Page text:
(Updated, 12:57 p.m. EDT) -- The Centers for Disease Control have issued new guidelines for cruise ship passengers and crew returning to the United States on cruise ships with suspected cases of Covid-19 onboard. Starting this past weekend and until further notice, cruise lines must get all travelers (passengers and crew) directly off the cruise ships and to their homes via chartered or private transportation. The use of domestic commercial flights and public transport is not permitted.
The guidelines also apply to U.S. passengers returning to the United States from cruise ships with suspected cases of Covid-19 that have docked overseas.
This guidance applies to all people, including those who are not sick. Travelers needing urgent medical attention must be transported by EMS (arranged by the cruise line) to the local, receiving hospital. Travelers with mild symptoms may return home alone or with other symptomatic travelers via chartered or private transportation, but only asymptomatic cabin mates may accompany ill travelers, and only if they provide written consent to the cruise line ahead of time.
On a case-by-case basis, the guidelines may not apply to foreign travelers requiring international air, beyond needing private or chartered transport to the airport.
Additionally, cruise lines must provide all passengers and crew a procedural/surgical mask, cloth face covering or non-medical mask to wear during ship disembarkation, transport to any flights, the duration of the flight(s) and any ground transportation until they reach their final destination.
According to the CDC's announcement of the new guidelines, the restrictions are part of "aggressive efforts" that required to contain the spread of Covid-19, particularly from cruise ships, which "pose a risk for rapid spread of disease beyond the voyage."
All U.S. residents are further ordered by the CDC to quarantine at home for 14 days after disembarking.
Cruise lines must agree to the guidelines in order to be permitted to dock in the United States, and only at designated ports.
These guidelines went into effect with the arrival of Coral Princess into Miami this past weekend, catching the line off guard and requiring some scrambling to comply.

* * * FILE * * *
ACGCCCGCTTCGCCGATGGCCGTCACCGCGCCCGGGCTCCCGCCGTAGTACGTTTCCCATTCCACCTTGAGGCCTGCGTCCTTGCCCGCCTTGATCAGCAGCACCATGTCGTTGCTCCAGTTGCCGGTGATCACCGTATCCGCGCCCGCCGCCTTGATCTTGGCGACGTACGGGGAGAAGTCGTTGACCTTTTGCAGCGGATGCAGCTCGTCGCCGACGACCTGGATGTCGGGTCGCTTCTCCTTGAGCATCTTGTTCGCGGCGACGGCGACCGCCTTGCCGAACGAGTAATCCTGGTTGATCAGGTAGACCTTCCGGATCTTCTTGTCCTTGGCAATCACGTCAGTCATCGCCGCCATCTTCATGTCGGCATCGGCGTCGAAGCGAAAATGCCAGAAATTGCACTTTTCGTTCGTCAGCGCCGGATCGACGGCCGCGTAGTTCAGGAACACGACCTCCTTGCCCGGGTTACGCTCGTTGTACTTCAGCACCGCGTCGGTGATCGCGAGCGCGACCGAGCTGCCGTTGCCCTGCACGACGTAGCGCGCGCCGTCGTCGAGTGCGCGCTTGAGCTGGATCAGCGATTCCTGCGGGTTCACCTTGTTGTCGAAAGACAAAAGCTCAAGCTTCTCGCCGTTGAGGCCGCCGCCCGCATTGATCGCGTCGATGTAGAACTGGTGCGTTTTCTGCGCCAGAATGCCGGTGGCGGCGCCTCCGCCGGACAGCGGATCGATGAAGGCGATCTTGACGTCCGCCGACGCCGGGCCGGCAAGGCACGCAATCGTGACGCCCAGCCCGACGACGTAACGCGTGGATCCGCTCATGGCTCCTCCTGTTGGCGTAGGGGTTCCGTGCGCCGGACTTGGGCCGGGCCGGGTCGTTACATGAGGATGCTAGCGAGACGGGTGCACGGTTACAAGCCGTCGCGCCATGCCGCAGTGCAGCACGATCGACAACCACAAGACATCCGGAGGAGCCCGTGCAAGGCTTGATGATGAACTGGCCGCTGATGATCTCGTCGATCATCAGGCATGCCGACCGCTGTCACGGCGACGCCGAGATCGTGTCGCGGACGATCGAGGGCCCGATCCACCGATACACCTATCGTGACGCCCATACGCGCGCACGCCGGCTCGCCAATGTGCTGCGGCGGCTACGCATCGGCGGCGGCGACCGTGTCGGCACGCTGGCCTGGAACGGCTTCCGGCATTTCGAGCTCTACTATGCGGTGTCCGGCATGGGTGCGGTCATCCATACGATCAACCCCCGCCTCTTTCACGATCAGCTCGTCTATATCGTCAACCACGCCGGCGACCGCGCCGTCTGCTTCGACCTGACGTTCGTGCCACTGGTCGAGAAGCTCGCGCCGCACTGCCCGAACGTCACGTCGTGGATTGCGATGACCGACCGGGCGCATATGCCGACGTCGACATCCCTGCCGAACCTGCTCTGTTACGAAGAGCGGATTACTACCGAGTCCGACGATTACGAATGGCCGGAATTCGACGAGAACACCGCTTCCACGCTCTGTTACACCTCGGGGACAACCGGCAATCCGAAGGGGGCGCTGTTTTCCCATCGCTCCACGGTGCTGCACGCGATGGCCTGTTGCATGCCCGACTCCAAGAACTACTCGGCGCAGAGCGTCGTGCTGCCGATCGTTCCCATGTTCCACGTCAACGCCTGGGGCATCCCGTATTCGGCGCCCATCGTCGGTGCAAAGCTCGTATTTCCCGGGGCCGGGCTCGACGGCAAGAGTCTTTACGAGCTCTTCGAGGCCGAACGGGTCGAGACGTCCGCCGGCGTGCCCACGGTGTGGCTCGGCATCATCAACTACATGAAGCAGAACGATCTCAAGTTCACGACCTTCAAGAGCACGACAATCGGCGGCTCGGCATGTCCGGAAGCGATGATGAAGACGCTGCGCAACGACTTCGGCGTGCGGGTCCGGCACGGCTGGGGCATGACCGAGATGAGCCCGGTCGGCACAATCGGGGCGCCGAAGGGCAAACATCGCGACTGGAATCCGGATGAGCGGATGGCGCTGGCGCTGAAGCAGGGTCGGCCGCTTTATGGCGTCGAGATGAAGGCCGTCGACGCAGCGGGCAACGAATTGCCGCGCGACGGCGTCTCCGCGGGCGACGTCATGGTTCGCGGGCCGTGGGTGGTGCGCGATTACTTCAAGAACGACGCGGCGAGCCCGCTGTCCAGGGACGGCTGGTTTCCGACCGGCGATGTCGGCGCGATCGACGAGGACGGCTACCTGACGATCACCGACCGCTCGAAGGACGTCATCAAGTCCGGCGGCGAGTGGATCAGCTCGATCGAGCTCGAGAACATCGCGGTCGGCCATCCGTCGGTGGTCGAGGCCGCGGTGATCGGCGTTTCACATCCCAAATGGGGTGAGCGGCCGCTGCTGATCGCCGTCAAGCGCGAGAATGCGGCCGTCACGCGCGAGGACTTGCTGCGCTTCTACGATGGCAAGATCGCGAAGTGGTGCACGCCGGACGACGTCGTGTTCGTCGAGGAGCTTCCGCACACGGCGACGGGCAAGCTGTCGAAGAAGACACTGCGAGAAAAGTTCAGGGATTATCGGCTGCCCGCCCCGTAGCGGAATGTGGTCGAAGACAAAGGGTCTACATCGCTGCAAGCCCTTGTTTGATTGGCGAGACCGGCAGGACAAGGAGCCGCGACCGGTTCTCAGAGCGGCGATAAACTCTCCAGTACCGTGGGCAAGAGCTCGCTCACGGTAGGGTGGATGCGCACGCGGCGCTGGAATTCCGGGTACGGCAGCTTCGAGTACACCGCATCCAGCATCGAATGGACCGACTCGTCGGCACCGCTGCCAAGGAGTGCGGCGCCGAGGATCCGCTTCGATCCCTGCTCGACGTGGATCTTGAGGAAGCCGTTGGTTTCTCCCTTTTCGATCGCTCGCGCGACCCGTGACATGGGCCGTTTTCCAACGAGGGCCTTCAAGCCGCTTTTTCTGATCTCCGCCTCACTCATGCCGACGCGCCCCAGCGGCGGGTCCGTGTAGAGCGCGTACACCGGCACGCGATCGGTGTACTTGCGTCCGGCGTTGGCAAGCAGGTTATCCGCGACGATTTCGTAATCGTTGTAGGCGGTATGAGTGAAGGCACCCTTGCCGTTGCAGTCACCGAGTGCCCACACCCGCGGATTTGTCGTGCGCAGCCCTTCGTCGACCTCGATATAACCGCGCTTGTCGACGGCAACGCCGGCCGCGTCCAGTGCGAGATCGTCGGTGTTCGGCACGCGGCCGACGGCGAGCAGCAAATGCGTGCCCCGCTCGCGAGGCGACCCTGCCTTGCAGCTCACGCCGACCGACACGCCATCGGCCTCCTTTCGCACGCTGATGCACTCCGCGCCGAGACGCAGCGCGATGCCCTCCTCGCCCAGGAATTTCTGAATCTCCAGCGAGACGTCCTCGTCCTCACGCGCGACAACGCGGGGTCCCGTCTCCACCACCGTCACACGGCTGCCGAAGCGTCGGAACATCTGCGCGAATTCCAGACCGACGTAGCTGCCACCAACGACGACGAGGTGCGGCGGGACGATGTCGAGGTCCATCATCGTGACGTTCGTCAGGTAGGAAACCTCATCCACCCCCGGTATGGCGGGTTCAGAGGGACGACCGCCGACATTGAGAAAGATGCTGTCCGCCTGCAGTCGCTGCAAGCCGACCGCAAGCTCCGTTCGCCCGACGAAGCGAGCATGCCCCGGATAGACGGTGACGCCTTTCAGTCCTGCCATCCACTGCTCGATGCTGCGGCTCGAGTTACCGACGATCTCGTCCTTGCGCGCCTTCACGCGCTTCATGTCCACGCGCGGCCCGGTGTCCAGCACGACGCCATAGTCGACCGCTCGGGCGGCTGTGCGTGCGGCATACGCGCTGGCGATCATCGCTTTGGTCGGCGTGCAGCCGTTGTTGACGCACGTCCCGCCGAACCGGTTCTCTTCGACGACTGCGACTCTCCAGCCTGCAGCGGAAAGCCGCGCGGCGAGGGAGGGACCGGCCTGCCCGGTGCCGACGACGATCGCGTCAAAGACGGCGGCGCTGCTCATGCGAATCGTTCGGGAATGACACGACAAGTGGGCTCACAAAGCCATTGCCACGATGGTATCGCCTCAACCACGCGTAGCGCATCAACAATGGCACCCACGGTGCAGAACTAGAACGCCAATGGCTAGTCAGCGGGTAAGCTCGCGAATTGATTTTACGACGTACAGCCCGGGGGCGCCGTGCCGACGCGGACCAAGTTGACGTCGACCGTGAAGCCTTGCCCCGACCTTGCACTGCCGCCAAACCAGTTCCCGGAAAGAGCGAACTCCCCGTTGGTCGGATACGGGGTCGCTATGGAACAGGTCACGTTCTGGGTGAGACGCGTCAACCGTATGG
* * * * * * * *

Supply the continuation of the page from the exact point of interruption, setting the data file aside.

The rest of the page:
"Princess Cruises continues to work tirelessly to adjust the repatriation plan to meet the new CDC requirements," the line said in a prepared statement. "This will unfortunately result in further delays in disembarkation and onward travel for many guests as we work through this complex, challenging, and unfortunate situation."
As for how long these requirements will stay in place, that is still uncertain. According to its website, the CDC says it will "continue to evaluate and update our recommendations for returning cruise ship travelers as the situation evolves."
Additionally, a spokesperson for the CDC told Cruise Critic, it is "safe to assume they will be in place as long as there is a pandemic."
The Cruise Lines International Association (CLIA) responded to the new guidelines: "CLIA cruise lines remain singularly focused on the health and safe return of those onboard the few CLIA member ships that remain at sea on their way to port. As of April 6, 2020 this includes only seven ships -- only one that is U.S. bound," the Association said in a prepared statement.
"Health and safety has always been our absolute priority, and is especially so now during this unprecedented time. To that end, our members are working around the clock, under the guidance and direction of the CDC, the U.S. Coast Guard and others at the state and federal level, to overcome logistical challenges and do right by all, and we will continue to do so as we disembark the last remaining passengers and enter the next phase of the cruise industry’s voluntary suspension of worldwide operations. In the meantime, we encourage ports around the world to allow access and safe harbor for cruise ships as needed to support the completion of their journeys and in anticipation of the return to normal operations when appropriate."